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# FPU assembler programming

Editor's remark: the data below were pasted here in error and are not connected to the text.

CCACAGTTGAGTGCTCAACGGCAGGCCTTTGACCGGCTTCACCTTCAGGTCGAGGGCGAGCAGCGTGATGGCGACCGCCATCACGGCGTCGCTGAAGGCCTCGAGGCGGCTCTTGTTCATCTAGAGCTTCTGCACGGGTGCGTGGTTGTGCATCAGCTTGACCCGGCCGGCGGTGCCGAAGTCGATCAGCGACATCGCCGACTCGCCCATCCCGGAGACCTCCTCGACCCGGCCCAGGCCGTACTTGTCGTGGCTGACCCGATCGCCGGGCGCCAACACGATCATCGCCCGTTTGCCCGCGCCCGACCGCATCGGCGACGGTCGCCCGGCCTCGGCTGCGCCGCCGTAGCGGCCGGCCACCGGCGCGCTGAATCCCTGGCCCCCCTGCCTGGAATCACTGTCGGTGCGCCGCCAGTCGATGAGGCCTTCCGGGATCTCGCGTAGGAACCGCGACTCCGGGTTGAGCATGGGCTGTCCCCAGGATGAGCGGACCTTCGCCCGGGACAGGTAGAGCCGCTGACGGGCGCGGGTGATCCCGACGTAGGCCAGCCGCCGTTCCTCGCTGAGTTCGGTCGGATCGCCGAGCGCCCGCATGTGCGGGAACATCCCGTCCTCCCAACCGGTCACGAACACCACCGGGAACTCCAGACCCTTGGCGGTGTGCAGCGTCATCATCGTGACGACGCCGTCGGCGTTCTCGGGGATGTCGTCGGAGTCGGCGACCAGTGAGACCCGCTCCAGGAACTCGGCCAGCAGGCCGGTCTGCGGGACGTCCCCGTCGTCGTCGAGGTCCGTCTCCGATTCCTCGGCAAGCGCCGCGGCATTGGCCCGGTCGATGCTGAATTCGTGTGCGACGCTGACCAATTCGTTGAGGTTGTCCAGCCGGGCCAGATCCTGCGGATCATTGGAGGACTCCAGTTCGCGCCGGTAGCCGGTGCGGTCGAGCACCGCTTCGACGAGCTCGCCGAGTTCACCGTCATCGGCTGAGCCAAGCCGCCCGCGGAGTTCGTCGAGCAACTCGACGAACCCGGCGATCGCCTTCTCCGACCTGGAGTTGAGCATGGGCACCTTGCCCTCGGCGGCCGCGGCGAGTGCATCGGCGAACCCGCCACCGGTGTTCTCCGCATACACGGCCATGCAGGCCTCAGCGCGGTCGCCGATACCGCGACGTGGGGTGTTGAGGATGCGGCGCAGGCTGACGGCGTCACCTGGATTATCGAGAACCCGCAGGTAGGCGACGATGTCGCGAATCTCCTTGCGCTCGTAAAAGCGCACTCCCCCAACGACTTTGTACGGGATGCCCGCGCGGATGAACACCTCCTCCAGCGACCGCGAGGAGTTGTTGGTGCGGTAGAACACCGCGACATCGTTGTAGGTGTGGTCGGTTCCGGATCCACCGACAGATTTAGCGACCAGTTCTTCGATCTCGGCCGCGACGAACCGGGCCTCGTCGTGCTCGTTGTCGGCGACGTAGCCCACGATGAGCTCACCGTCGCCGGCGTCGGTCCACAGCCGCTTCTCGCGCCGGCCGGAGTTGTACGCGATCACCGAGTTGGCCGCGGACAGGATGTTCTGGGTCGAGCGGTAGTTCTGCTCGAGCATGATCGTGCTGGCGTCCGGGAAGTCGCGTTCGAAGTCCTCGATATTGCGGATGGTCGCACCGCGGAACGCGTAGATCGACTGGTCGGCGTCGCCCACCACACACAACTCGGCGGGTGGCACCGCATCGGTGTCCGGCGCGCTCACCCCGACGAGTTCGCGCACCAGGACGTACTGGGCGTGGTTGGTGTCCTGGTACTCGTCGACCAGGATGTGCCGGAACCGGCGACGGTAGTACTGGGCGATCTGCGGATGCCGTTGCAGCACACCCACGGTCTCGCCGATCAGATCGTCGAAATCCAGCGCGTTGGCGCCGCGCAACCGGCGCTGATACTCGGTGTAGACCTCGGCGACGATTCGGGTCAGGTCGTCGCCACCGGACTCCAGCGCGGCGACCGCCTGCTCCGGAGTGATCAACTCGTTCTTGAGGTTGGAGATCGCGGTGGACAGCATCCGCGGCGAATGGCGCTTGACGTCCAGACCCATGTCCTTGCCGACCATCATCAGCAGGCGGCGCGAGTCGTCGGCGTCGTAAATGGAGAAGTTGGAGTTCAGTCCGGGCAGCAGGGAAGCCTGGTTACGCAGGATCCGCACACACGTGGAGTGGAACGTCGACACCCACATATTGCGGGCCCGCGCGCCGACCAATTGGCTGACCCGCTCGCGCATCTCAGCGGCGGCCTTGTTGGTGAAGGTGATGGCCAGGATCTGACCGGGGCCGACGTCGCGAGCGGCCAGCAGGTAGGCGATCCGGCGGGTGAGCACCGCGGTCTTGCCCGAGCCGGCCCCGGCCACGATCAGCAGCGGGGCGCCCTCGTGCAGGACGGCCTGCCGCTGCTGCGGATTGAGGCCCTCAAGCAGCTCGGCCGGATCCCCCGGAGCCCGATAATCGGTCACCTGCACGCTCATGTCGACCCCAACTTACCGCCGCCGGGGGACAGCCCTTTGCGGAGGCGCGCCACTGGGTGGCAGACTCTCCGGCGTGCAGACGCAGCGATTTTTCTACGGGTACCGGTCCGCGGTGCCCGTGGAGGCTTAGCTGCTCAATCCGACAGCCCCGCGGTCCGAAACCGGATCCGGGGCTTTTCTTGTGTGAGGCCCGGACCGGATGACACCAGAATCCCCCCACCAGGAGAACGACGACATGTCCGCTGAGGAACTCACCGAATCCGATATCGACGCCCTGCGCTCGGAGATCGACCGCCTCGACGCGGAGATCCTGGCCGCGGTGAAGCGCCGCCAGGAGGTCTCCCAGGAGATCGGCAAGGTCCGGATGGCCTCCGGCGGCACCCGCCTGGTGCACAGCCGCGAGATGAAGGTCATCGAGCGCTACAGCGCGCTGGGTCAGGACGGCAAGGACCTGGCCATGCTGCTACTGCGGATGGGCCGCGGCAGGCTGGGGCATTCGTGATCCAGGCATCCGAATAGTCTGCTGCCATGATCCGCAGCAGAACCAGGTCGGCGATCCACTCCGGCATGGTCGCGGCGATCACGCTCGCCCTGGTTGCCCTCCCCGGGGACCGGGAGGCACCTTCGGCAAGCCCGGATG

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FPU assembler programming By Erik H. Bakke Written 13/10-93 --- I ------------------------- INTRODUCTION ---------------------- I --- 1.1 Introduction Many people have asked me to explain how to program the 68881/68882/040 floating point coprocessors, and here it is, a guide in the "magic art" I have tried to keep this text as system neutral as possible, but it may, as the other articles in this series be influenced by the fact that I usually program at Amiga computers. If you need more information about the topics discussed herein, please contact the author. 1.2 Index Chapter I--------Introduction-------------------- 1.1 Introduction 1.2 Index Chapter II-----The Coprocessor interface--------- 2.1 The Interface mechanics 2.2 The Floating Point Coprocessor Chapter III----Floating Point Programming-------- 3.1 Floating Point Data Formats 3.2 Floating Point Constant ROM 3.3 Floating Point Instructions 1...Data transfer instructions 2...Dyadic operations 3...Monadic operations 4...Program control instructions 5...System control instructions Chapter IV-------The 68040 FPU------------------- 4.1 Differences 4.2 Instruction set Chapter V------------Sources--------------------- 5.1 Sourcecodes --- II -------------------THE COPROCESSOR INTERFACE -------------- II --- 2.1 The Interface Mechanics A coprocessor may be thought of as an extension to the main CPU, extending its register set and instructions. Different coprocessors that can be interfaced to the 68020+ CPU's are the 68881/2 FPU and 68851 MMU. Coprocessor instructions are placed inline with ordinary CPU codes, all recognized by being LINE-F instructions. (Having the op-code format of $Fxxx) In assembler, they are generally noted as cpXXXX instructions. The coprocessors require a communication protocol with the CPU for various reasons: ----------------------------------------------------------- 1. The CPU must recognize that a coprocessor is to receive the LINE-F op-code, and establish contact with that coprocessor. 2. The coprocessor may need to signal it's internal status to the CPU. 3. The coprocessor may need to read/write data to/from system memory or CPU registers. 4. The coprocessor may have to inform the CPU of error conditions, such as an illegal instruction or divide by zero. The CPU will have to process the corresponding exceptions. ----------------------------------------------------------- This protocol is called the MC68000 coprocessor interface. Knowledge of this interface is not required of a programmer who wishes to utilize a coprocessor, therefore I will not go into specific detail about the interface, but briefly sum up the main mechanisms. The coprocessor instructions are F-line instructions that have all bits in the upper nibble set to generate $Fxxx op-codes. Up to 8 coprocessors may reside on the bus (The Amiga coprocessors are NOT part of this system, and should not be counted in). Each of these co-processors have their own 3-bit address. Two such addresses are reserved by Motorola: %000 MC68851 PMMU %001 MC68881/2 FPU It is perfectly possible to install 6 FPU's in the same system. The general format of a coprocessor op-code is shown below: 15 1211 9 8 6 5 0 ================================ 1 1 1 1 Cp-ID Type Instruction dependent Followed by a number of coprocessor defined extension words and effective address extension words. If the instruction is not accepted by the coprocessor it is addressed to (if the CP is not present) the CPU will take an F-line exception. 2.2 The Floating Point Coprocessor The Motorola floating point coprocessor has the number 68881 or 68882. The 68882 is considerably faster than the 881, due to optimized internal design. In addition, the 68040 CPU has an internal FPU has is even faster than the 882. There are other differences between the 881/2 and the 040, but I'll return to those later. The 68881 and 68882 are pin compatible, and available in speeds up to 20Mhz and 50MHz respectively The FPU implements IEEE compatible floating point formats, and implements instructions to perform arithmetics on these formats, as well as several trancendental functions, such as SIN(x),E^x and so on. In addition the FPU has an on-chip constant ROM where different mathematical constants are stored. 2.2.1 The floating point registers The FPU has 8 floating point registers, each 80 bits wide. These are named FP0-FP7, just as D0-D7 in the CPU. In addition the FPU have 3 32-bit registers: Control Register FPCR 31.................15..........7..........0 Exeception Mode Enable Control Status Register FPSR 31.......23........15..........7..........0 Condition Quotient Accrued Exception Codes Exception Status Instruction Address Register FPIAR 31.......23........15..........7..........0 2.2.1.1 Floating point data registers The data registers always contain an 80 bit wide extended precision floating point number. Before any floating point data is used in calculation, it is converted to extended-precision. For example, the instruction FMOVE.L #10,FP3 converts the longword #10 to extended precision before transferring it to register FP3. All calculations with the FPU uses the internal registers as either source or destination, or both. 2.2.1.2 Floating Point Status Register This register is split in two bytes, the exception enable byte, and the mode control byte. 2.2.1.2.1 Exception Enable byte This register contains a bit for each of the possible eight exceptions that may be generated by the FPU. Setting or clearing one of these bits will enable/disable the corresponding exception. The exception bytes are organized this way: Bit Name Meaning ======================== 7 BSUN Branch/Set on UNordered 6 SNAN Signalling Not A Number 5 OPERR OPerand ERRor 4 OVFL OVerFLow 3 UNFL UNderFLow 2 DZ Divide by Zero 1 INEX2 INEXact operation 0 INEX1 INEXact decimal input 2.2.1.2.2 Mode control byte This register controls the rounding modes and rounding precisions. A result may be rounded or chopped to either double, single or extended precision. For most usage of the FPU, however, this register could be set to all zeroes, which will round the result to the nearest extended precision value. Mode control byte: Bit Name Meaning ======================== 7 PREC1 Precision bit 1 6 PREC0 Precision bit 0 5 RND1 Rounding bit 1 4 RND0 Rounding bit 0 3 ---- ----- 2 ---- ----- 1 ---- ----- 0 ---- ----- PREC=00 Round to extended precision PREC=01 Round to single precision PREC=10 Round to double precision RND=00 Round toward nearest possible number RND=01 Round toward zero RND=10 Round toward the smallest number RND=11 Round toward the highest number 2.2.1.3 Floating point Status Register This register is just what you may think it is, the parallell to the CPU CCR register, and reflects the status of the last floating point computation. The quotient byte is used with floating point remaindering operations. The exception status byte tells what exceptions that occured during the last operation. The accrued exception byte contains a bitmask of the exceptions that have occurred since the last time this field was cleared. Status bits: Bit Name Meaning ============================= 7 ---- ----- 6 ---- ----- 5 ---- ----- 4 ---- ----- 3 N Negative 2 Z Zero 1 I Infinity 0 NAN Not A Number 2.2.1.4 Floating point Instruction Address Register This register contains the address of the instruction currently executing. The FPU can execute instructions in parallell with the CPU, so that time-consuming instrcutions, such as division and multiplication don't tie up the CPU unnecessary. This means that if an exception occurs in the floating point operation, the address that are pushed on to the stack is not necessarily the address of the instruction that caused the exception. The exception handler would have to read this register to find the address of the offending instruction. --- III ----------------FLOATING POINT PROGRAMMING ------------- III --- 3.1 Floating Point Data Formats The FPU can handle 3 integer formats, and 2 IEEE compatible formats. In addition, it has an extended-precision format and can handle a Packed-Decimal Real format. 3.1.1 Integer Formats The 3 integer formats that are supported by the FPU are compatible with the formats used by the 68000 CPU's. They are Byte (8 bits), Word (16 bits), and Longword (32 bits). 3.1.2 Real Formats The FPU supports 4 real formats, the Single precision (32 bits), Double precision (64 bits), Extended precision (80 bits), and Packed-decimal string (80 bits) 3.1.2.1 Single Precision The single precision format is indicated with the extension .S It consists of a 23-bit fraction, an 8-bit exponent, and 1 bit indicating the sign of the fraction. The Single Precision format is defined by IEEE and uses excess-127 notation for the exponent. A hidden 1 is assumed as the most significant digit of the fraction. The format is defined as follows: 30 22 0 S EEEEEEEE FFFFFFFFFFFFFFFFFFFFFFF S=Sign of fraction E=Exponent F=Fraction The single precision format takes 4 bytes when written to memory. 3.1.2.2 Double Precision The double precision format is indicated with the extension .D It consists of a 52-bit fraction, an 11-bit exponent, and 1 bit indicating the sign of the fraction. As the single precision, this format is also defined by the IEEE, and uses excess-1023 notation for the exponent. A hidden 1 is assumed as the most significant digit of the fraction. The format is defined as follows: 62 51 0 S EEEEEEEEEEE FFFFFFF........FFFFFFFFFF S=Sign of fraction E=Exponent F=Fraction The double precision format takes 8 bytes when written to memory. 3.1.2.3 Extended precision The extended precision is indicated with the extension .X This is the format that is used in all computations, and consists of a 64-bit mantissa, a 15-bit exponent and 1 bit indicating the sign of the mantissa. A hidden 1 is not assumed, so all digits of the mantissa are present. Excess-16383 is used for the exponent. When data of this format is written to memory, it is "exploded" by 16 zero-bits between the mantissa and the exponent in order to make it longword aligned. The extended-precision format is defined as follows: 79 63 0 S EEEEEEEEEEEEEEE MMMMMMMMMMMMMMM............MMMMM When written to memory, it looks like this: 94 80 63 0 S EEEEEEEEEEEEEEE 000...000 MMMMMMMM...........MMM When written to memory, this format takes 12 bytes when written to memory 3.1.2.4 Packed-decimal string To simplify input/output of floating point numbers, a special 96-bit packed-decimal format. This format consists of 17 BCD digits mantissa, some padding bits, 4 BCD digits exponent, 2 control bits, 1 bit indicating the sign of the exponent, and 1 indicating the sign of the mantissa. Bits 68-79 are stored as zero bits unless an overflow occurs during the conversion. Positive and negative infinity is represented by numbers that are outside the range of the floating point representation used. If the result of an operation has no mathematical meaning, a NAN is produced. In the case of a NAN or infinity, bits 92 and 93 are both 1. 3.2 Floating point Constant ROM The FPU have an on-chip ROM where frequently used mathematical instructions are stored. How to retrieve these constants will be discussed below. Each constant has its own address in the ROM: Offset Constant ============================= $00 Pi $0b Log10(2) $0c e $0d Log2(e) $0e Log10(e) $0f 0.0 $30 ln(2) $31 ln(10) $32 10^0 $33 10^1 $34 10^2 $35 10^4 . . . $3e 10^2048 $3f 10^4096 3.3 Floating Point Instructions The FPU provides an extension to the normal 68000 instruction set. The floating point instructions can be divided into 5 groups: 1...Data transfer instructions 2...Dyadic instructions (two operands) 3...Monadic instructions (one operand) 4...Program control instructions 5...System control instructions The syntax and addressing modes for these instructions are the same as those of the ordinary 68000 instructions. 3.3.1 Data Transfer Instructions Instruction Syntax Op. Sizes Operation ================================================================== FMOVE FPm,FPn | X | The FMOVE instruction FMOVE <ea>,FPn | B/W/L/S/D/X/P | copies data from the FMOVE FPm,<ea> | B/W/L/S/D/X | source operand to the | | destination operand ================================================================== FMOVE FPm,<ea>(#k) | P | When writing a .P real, an FMOVE FPm,<ea>(Dn) | P | optional rounding precision | | may be specified as a constant | | or in a data register | | See below for details ================================================================== FMOVE <ea>,FPcr | L | These two FMOVE's copies FMOVE FPcr,<ea> | L | data to/from control registers ================================================================== FMOVECR #ccc,FPn | X | This instruction retrieves a | | constant from the ROM, where | | ccc is the offset to be read ================================================================== FMOVEM <ea>,<list> | L/X | Moves multiple FP registers FMOVEM <ea>,Dn | X | The register list may be FMOVEM <list>,<ea> | L/X | specified as in 68000 assembler, FMOVEM Dn,<ea> | X | or be contained as a bitmask | | in a data register ================================================================== When writing floating point numbers to the memory using the .P format, an optional precision may be specified as a constant or in a data register. Meaning of the precision: -64<=k<=0 Rounded to |k| decimal places 0<k<=17 Mantissa is rounded to k places Register bit mask of the MOVEM instruction: Addressing mode Bit 7 Bit 6 -------- Bit 1 Bit 0 ========================================================= -(An) | FP7 | FP6 |------| FP1 | FP0 | All other modes | FP0 | FP1 |------| FP6 | FP7 | ========================================================= 3.3.2 Dyadic Operations Dyadic operations are operations computing with two operands. The first operand may be addressed with any addressing mode, while the second operand (destination) must be an FPU register. Instruction Function =================================================== FADD | Add two FP numbers FCMP | Compare two FP numbers FDIV | FP Division FMOD | FP Modulo FMUL | Multiply two FP numbers FREM | Get IEEE remainder FSCALE | Scale exponent FSGLDIV | Single-precision Division FSGLMUL | Single-precision Multiplication FSUB | FP Subtraction =================================================== FSCALE adds the first operand to the exponent of the second operand. FREM returns the remainder of a division as specified by the IEEE definition. 3.3.3 Monadic Operations Monadic operations are operations computing with only one operand. The operand may be addressed with any addressing mode. The syntax of monadic operations are: Instruction.Size <ea>,FPn Instruction Function ==================================================== FABS | Absolute value FACOS | FP Arc Cosine FASIN | FP Arc Sine FATAN | FP Arc Tangent FATANH | FP Hyperbolic Arc Tangent FCOS | FP Cosine FCOSH | FP Hyperbolic Cosine FETOX | FP e^x FETOXM1 | FP e^(x-1) FGETEXP | Get exponent FGETMAN | Get mantissa FINT | FP Integer FINTRZ | Get integer and round down FLOGN | FP Ln(n) FLOGNP1 | FP Ln(n+1) FLOG10 | FP Log10(n) FLOG2 | FP Log2(n) FNEG | Negate a floating point number FSIN | FP Sine FSINH | FP Hyperbolic Sine FSQRT | FP Square Root FTAN | FP Tangent FTANH | FP Hyperbolic Tangent FTENTOX | FP 10^x FTWOTOX | FP 2^x ==================================================== There is one more monadic operation that uses a double destination operand, the FSINCOS instruction: FSINCOS <ea>,FPc:FPs Calculates sine and cosine FSINCOS FPm,FPc:FPs of the same argument All trigonometric operations operate on values in radians. 3.3.4 Program Control Instructions 3.3.4.1 Instructions This group of instructions allows control of program flow based on condition codes generated by the FPU. These instructions are parallells to the 68000 instructions with the same names. Instruction Formats Operation ===================================================================== FBcc <Label> | W/L | Branch on FPU conditions FDBcc Dn,<Label>| W | Test FPU conditions, decrement and branch FNOP | | No Operation (Like NOP) FScc <ea> | B | Set on FPU conditions FTST <ea> | All | Test FP number at <ea> FTST FPn | X | Test FP number in FPn ===================================================================== 3.3.4.2 Condition codes The FPU condition codes that may be acted upon are divided into two groups, with and without NAN exception. 3.3.4.2.1 Condition codes with NAN Symbol Meaning =========================================== GE | Greater or equal GL | Greater or less GLE | Greater, less or equal LE | Less or equal LT | Less NGE | Not (greater or equal) NGL | Not (greater or less) NGLE | Not (greater, less or equal) NGT | Not greater NLE | Not (less or equal) NLT | Not less SEQ | Signalling equal SNE | Signalling unequal SF | Signalling Always FALSE ST | Signalling Always TRUE =========================================== 3.3.4.2.2 Condition codes without NAN Symbol Meaning =========================================== OGE | Ordered and greater or equal OGL | Ordered and greater or less OR | Ordered OGT | Ordered and greater OLE | Ordered and less or equal OLT | Ordered less UGE | Unordered or greater or equal UEQ | Unordered or equal UN | Unordered UGT | Unordered or greater ULE | Unordered or less or equal ULT | Unordered or less EQ | Equal NE | Unequal F | Always FALSE T | Always TRUE 3.3.4.2.3 Notes You might wonder why there are different symbols for (unequal) and (greater or less). Floating point numbers may represent an infinity, something that is impossible in the 68000 CPU. In addition, they may represent illegal values (NAN). For detailed information on how these condition code symbols relate to the condition code flags, consult programming references for the 68881 FPU. 3.3.5 System Control Instructions This group consists of 3 instructions, FSAVE, FRESTORE and FTRAPcc. FSAVE and FRESTORE are priviliged instructions and are used to save and restore the FPU state frame to memory. FSAVE <ea> Copies the internal registers to the specified state frame FRESTORE <ea> Loads the internal registers with the specified state frame. The TRAPcc instruction can generate an exception dependant on the condition codes. FTRAPcc If the specified condition is true, TRAP. FTRAPcc #<data>.(W/L) --- IV --------------------------- THE 68040 FPU ----------------- IV --- 4.1 Differences The FPU that is built-in in the 040, and indeed in the yet to come 060 are highly optimized. It omits some instructions that are found on the 68881/2, but the ones that are unimplemented, are usually emulated in software. By avoiding the emulated instructions, a program can get a multiple speed increase when run on the 040. The 040 also omits the Packed Decimal format (.P) When it is attempted written, the 040 will respond with an illegal format exception. 4.2 Instruction set of the FPU-40 (Or whatever it is called) 4.2.1 68881/2 instructions that are unimplemented Type Instructions ================================================================= Monadic | FACOS,FASIN,FATAN,FATANH,FCOS,FCOSH,FETOX,FETOXM1, | FGETEXP,FGETMAN,FINT,FINTRZ,FLOG10,FLOG2,FLOGN, | FLOGNP1,FSIN,FSINCOS,FSINH,FTAN,FTANH,FTENTOX, | FTWOTOX Dyadic | FMOD,FREM,FSCAL,FSGLDIV,FSGLMUL Transfer | FMOVECR ================================================================= 4.2.2 68881/2 instructions that WORK on an 040 FABS ADD FBcc FCMP FDBcc FDIV FMOVE FMOVEM FMUL FNEG FNOP FRESTORE FSAVE FScc FSQRT FSUB FTRAPcc FTST --- V ----------------------------- SOURCES ----------------------- V --- 5.1 Sourcecodes There are no sourcecodes in this text, but in the same archive as you got this file there should be an assembler source for a julia fractal using the FPU. The program is a very simple one, and doesn't use the most advanced operations, but illustrates clearly how to program for the FPU. The program is written for Amiga computers with AGA chipset and at least OS 2.0, but it should be easy to degrade to earlier Amiga versions and to other platforms. ************************************************************************************************ * This text was written by Erik H. Bakke 14/10-93 © 1993 Bakke SoftDev * * * * This text is freely redistributable as long as all files are kept together and in unmodified * * form. * * Permission is granted to include this text in the HowToCode archive * ************************************************************************************************ * Error corrections, comments and questions should be directed to the author: * * * * e-mail: [email protected] * * phone: +47-5630-5537 (13:00-21:00 GMT) * * Post: Erik H. Bakke * * Bjørnen * * N-5227 SØRE NESET * * NORWAY * ************************************************************************************************